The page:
We saw a number of interesting new products for the fly fishing market at the International Fly Tackle Dealer trade expo in Reno last week. On a 1-10 “innovation” scale, given the fact that this was a smaller show compared to years past, I’m going to rate the new collective product offering a 7. We’ll get into a number of specific product reviews in the coming days and weeks, but I wanted to kick things off with the NRS Clearwater Drifter.
It’s a drift boat. No, it’s an inflatable raft. Actually, it’s both—an inflatable watercraft that has a frame and is shaped like a dory. This boat generated a lot of buzz at IFTD, and actually won a “Best of Show” award in the watercraft category. [ Read Full Post ]
By John Merwin
Very often when I write about various fishing tackle items, some readers comment that they wish the item in question were made in the U.S. They’d be much happier buying a domestic-made product. They’d like to support American jobs in the tackle industry. So this morning I’ll give you a chance to put your money where your mouth is.
American-made fishing tackle is far from dead. To be sure, giant, global-tackle brands such as Daiwa, Shimano, Rapala, and more depend, for the most part, on overseas (usually Asian) factories. But look around a bit, and you’ll find plenty of quality gear that’s made here at home--hook, line and sinker. Here are a few examples.
Fishing lures are the toughest, but there are still notable examples. One is Dardevle spoons (pictured here). Michigan’s Eppinger Manufacturing is in its third generation of family ownership and still stamping out spoons by the millions every year. Want to support American-made? Buy more Dardevles. [ Read Full Post ]
By Tim Romano
A SUP, for those yet uninitiated, is a Stand Up Paddle board.
I can see Mr. Joe Cermele rolling his eyes now...
It's been almost a year to the day that I last posted on this subject and started fishing off my very own board. That post had quite a bit of spirited conversation and comments. Granted it did have a healthy dose of ladies in bikinis fishing off said boards...
Since then I've heard that SUP fishing is a fad and a "silly way to fish." Ahem, Mr. Cermele. I'm here to tell you it's not a fad and it's not going away. [ Read Full Post ]
By Will Ryan
You can put the trico and midge boxes away now. For the rest of summer, the dry-fly action is big, violent, and explosive. Stick to the grasshopper and cricket patterns here and follow these tactics, and you might just catch your biggest trout of the year. [ Read Full Post ]
By Joe Cermele
This week in our vintage tackle contest we've got an old combo with nostalgic story to match. This photo was sent in by Cale Canter, who writes: This was my grandfather's. He left it to me in his will a few years back. He was a big trout guy out in New Mexico during the 50's, and said this was his "Old Reliable." Just looking for some info and value concerning the pieces.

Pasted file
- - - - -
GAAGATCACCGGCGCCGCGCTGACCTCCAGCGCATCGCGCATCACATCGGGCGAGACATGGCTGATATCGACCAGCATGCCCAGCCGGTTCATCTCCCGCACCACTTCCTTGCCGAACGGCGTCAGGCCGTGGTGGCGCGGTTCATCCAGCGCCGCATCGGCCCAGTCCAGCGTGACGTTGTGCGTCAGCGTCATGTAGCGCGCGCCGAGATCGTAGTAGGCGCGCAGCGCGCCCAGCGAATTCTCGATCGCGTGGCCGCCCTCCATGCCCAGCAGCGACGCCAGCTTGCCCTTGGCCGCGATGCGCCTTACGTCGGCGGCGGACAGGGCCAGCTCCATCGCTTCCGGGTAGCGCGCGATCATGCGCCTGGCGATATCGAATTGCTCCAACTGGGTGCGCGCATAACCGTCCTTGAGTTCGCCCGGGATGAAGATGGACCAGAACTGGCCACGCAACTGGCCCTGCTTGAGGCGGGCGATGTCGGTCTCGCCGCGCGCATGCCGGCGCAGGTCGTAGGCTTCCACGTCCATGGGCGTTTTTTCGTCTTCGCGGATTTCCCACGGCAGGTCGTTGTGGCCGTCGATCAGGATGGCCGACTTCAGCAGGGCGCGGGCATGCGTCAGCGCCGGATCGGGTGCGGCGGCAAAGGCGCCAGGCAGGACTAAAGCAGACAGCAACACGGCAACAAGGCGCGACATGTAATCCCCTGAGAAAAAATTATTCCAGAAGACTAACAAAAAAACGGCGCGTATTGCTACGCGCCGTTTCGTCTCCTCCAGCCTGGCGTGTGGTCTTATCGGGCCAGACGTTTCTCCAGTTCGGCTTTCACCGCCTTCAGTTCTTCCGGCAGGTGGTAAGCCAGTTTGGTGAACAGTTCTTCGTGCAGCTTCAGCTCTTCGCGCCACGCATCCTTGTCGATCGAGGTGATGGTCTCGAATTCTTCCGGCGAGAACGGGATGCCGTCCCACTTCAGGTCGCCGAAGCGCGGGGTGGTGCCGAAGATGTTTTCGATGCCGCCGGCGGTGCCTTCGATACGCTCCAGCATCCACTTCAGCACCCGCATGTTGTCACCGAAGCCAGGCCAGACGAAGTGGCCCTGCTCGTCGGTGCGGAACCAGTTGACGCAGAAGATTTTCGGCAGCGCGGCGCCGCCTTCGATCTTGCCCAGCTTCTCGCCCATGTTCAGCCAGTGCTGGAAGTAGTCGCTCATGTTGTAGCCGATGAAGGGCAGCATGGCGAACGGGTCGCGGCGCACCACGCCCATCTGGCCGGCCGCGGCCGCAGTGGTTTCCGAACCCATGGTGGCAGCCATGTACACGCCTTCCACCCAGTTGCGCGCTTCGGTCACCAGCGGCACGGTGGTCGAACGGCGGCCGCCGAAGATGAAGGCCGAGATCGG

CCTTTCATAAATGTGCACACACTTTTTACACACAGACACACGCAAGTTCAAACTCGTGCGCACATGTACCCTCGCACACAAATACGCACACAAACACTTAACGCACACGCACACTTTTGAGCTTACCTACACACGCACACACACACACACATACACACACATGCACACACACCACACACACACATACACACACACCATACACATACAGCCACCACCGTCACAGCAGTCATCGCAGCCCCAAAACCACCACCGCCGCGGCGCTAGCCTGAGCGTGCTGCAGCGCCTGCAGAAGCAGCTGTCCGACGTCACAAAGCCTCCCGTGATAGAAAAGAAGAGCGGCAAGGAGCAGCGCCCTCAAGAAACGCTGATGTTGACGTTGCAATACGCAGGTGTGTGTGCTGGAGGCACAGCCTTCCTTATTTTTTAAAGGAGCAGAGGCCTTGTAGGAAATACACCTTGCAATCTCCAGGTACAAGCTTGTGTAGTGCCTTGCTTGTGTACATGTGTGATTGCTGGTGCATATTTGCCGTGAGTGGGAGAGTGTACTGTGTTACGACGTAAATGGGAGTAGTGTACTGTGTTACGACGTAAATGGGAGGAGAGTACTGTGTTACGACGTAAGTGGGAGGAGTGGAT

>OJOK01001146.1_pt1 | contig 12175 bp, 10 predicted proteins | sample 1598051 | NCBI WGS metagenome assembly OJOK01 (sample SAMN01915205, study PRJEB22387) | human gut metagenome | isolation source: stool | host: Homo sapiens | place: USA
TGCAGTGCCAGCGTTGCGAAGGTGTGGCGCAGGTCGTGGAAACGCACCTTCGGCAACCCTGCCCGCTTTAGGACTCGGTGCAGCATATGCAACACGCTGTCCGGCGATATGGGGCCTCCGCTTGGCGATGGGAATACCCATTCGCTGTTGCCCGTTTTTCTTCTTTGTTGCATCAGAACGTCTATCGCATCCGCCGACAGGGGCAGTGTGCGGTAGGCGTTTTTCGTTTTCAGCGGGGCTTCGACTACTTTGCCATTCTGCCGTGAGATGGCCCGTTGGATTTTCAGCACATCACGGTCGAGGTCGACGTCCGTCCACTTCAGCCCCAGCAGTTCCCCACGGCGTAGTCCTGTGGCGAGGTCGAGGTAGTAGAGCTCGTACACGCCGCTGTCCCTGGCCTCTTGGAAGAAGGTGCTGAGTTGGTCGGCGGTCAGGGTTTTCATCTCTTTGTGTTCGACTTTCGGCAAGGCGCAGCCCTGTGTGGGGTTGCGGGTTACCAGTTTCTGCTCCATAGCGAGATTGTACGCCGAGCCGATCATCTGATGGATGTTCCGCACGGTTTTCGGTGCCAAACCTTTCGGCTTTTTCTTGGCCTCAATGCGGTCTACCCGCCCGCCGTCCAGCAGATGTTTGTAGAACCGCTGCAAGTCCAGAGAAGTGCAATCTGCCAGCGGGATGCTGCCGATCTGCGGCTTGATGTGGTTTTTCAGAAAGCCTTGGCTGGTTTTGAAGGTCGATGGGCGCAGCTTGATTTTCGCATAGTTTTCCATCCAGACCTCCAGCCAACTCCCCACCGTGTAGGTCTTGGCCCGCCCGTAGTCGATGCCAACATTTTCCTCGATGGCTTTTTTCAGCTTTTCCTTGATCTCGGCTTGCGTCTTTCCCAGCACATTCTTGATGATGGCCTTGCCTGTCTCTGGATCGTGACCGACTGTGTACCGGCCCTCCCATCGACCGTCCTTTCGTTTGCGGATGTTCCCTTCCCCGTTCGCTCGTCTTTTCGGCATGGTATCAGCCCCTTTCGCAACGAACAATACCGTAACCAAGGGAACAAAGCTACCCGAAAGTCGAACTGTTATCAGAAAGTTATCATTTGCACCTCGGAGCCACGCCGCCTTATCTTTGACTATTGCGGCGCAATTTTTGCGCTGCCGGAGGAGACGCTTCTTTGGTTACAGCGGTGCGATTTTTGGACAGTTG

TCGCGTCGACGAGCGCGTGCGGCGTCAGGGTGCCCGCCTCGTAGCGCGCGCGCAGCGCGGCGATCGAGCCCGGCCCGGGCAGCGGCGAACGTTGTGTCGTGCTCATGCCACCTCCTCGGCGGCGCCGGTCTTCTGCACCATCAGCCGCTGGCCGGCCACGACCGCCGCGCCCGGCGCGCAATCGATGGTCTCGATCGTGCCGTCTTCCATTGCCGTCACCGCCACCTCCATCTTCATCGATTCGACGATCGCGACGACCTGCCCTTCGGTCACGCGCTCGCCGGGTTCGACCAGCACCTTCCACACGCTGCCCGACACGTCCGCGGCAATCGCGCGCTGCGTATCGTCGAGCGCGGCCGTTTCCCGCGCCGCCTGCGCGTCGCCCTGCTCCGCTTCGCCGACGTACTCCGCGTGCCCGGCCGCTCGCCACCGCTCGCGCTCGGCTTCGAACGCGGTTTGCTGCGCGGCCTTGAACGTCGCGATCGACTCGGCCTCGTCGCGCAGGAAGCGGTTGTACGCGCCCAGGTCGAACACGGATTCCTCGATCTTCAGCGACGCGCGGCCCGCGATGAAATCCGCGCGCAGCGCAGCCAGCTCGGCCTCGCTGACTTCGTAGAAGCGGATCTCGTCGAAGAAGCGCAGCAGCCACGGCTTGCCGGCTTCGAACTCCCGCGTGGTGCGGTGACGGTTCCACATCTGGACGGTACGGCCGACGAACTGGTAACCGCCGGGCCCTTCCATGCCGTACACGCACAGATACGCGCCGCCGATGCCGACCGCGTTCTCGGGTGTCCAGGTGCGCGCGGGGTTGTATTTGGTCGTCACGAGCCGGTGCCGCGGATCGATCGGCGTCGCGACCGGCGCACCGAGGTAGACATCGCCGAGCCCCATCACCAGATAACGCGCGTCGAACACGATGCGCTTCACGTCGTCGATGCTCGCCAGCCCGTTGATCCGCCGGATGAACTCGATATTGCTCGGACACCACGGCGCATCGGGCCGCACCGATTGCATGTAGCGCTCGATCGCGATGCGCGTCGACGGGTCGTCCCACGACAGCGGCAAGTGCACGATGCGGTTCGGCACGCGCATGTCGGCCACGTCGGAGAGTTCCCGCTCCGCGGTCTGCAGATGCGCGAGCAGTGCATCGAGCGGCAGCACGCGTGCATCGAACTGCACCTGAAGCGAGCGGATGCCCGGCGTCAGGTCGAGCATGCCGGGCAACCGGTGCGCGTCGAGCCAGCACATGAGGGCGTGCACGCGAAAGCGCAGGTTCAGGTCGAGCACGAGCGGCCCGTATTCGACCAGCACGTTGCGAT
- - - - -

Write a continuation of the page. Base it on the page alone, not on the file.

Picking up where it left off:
[ Read Full Post ]
By Joe Cermele
The smallmouth spawn is long over, the fall cooldown is months away, and every hour you spend on the water feels like a session in the sauna. If you’re a fly angler, you could retreat to the AC inside, or you could wipe the sweat off your face and tie on a dragonfly. In late summer, these large insects transform from aquatic nymphs to the buzzing morsels you see zipping over the water’s surface. These two approaches will get even the most sluggish smallies rising.
1.) Fly Pack Fishpond’s new Dragonfly Guide Pack ($90) is ideal for the fly caster using big bugs. The front fly pouch is deep and domed so you won’t crush your on-deck flies, and a large main compartment holds an extra box or two, plus other essentials. [ Read Full Post ]
By Lance Schwartz
Bosski 1600 AL ATV Wagon
ATV and UTV camping, hunting and fishing adventures off the beaten path are an exciting and relaxing way to unplug from the world and reboot your brain. The racks or beds on these machines generally get the job done for adventures close to home that don’t require hundreds of pounds of supplies. To reach some of the best destinations, however, additional provisions to supplement days of travel are just too much to handle without a capable trailer to help transport the cargo. The Bosski 1600 AL ATV Wagon is large, well built, has theability to haul over 1,200 pounds of cargo into the backcountry, and is quite possibly the best adventure trailer on the market.
[ Read Full Post ]
You can spend $500 or more for a top-end fly reel that’s as exquisitely machined as a Rolex watch. Or you can pay about a fifth of that and still get a model that will serve you well for many seasons to come. These days, a C-note will buy you a lot of reel—one that looks good, balances well, picks up line fast, and comes with a drag system smooth enough to handle big fish on light line. We asked four trout anglers to spend an entire summer testing the four reels below to determine which offers the best performance for roughly $100. [ Read Full Post ]